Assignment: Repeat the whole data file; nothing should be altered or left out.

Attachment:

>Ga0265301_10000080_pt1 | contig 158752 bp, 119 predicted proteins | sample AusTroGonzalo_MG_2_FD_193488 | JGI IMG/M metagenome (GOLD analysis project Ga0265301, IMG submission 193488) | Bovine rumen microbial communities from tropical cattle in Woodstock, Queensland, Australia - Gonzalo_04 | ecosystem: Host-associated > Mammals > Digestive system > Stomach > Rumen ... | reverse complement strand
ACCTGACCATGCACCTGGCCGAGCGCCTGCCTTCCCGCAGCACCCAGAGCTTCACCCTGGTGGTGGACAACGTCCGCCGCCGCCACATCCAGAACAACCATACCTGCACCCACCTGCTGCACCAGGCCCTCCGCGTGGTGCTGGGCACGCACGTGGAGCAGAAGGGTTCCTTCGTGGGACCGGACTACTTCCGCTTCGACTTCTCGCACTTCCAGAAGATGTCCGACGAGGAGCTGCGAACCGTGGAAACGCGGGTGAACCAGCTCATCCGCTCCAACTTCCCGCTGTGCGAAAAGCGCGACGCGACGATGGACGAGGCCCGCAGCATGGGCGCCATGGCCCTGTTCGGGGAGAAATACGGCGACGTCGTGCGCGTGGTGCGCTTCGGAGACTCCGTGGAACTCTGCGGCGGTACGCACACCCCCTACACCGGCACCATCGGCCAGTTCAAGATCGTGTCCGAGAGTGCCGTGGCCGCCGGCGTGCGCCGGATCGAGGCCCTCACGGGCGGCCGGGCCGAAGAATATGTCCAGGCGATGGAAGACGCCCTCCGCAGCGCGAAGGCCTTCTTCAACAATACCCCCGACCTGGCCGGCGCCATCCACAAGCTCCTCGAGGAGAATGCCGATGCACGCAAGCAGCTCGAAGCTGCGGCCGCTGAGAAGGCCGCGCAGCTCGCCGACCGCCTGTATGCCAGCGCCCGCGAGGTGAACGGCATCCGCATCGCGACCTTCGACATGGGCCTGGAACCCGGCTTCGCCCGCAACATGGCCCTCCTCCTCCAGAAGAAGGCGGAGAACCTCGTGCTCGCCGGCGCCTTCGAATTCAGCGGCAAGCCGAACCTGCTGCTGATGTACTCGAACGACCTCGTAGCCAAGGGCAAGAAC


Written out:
>Ga0265301_10000080_pt1 | contig 158752 bp, 119 predicted proteins | sample AusTroGonzalo_MG_2_FD_193488 | JGI IMG/M metagenome (GOLD analysis project Ga0265301, IMG submission 193488) | Bovine rumen microbial communities from tropical cattle in Woodstock, Queensland, Australia - Gonzalo_04 | ecosystem: Host-associated > Mammals > Digestive system > Stomach > Rumen ... | reverse complement strand
ACCTGACCATGCACCTGGCCGAGCGCCTGCCTTCCCGCAGCACCCAGAGCTTCACCCTGGTGGTGGACAACGTCCGCCGCCGCCACATCCAGAACAACCATACCTGCACCCACCTGCTGCACCAGGCCCTCCGCGTGGTGCTGGGCACGCACGTGGAGCAGAAGGGTTCCTTCGTGGGACCGGACTACTTCCGCTTCGACTTCTCGCACTTCCAGAAGATGTCCGACGAGGAGCTGCGAACCGTGGAAACGCGGGTGAACCAGCTCATCCGCTCCAACTTCCCGCTGTGCGAAAAGCGCGACGCGACGATGGACGAGGCCCGCAGCATGGGCGCCATGGCCCTGTTCGGGGAGAAATACGGCGACGTCGTGCGCGTGGTGCGCTTCGGAGACTCCGTGGAACTCTGCGGCGGTACGCACACCCCCTACACCGGCACCATCGGCCAGTTCAAGATCGTGTCCGAGAGTGCCGTGGCCGCCGGCGTGCGCCGGATCGAGGCCCTCACGGGCGGCCGGGCCGAAGAATATGTCCAGGCGATGGAAGACGCCCTCCGCAGCGCGAAGGCCTTCTTCAACAATACCCCCGACCTGGCCGGCGCCATCCACAAGCTCCTCGAGGAGAATGCCGATGCACGCAAGCAGCTCGAAGCTGCGGCCGCTGAGAAGGCCGCGCAGCTCGCCGACCGCCTGTATGCCAGCGCCCGCGAGGTGAACGGCATCCGCATCGCGACCTTCGACATGGGCCTGGAACCCGGCTTCGCCCGCAACATGGCCCTCCTCCTCCAGAAGAAGGCGGAGAACCTCGTGCTCGCCGGCGCCTTCGAATTCAGCGGCAAGCCGAACCTGCTGCTGATGTACTCGAACGACCTCGTAGCCAAGGGCAAGAAC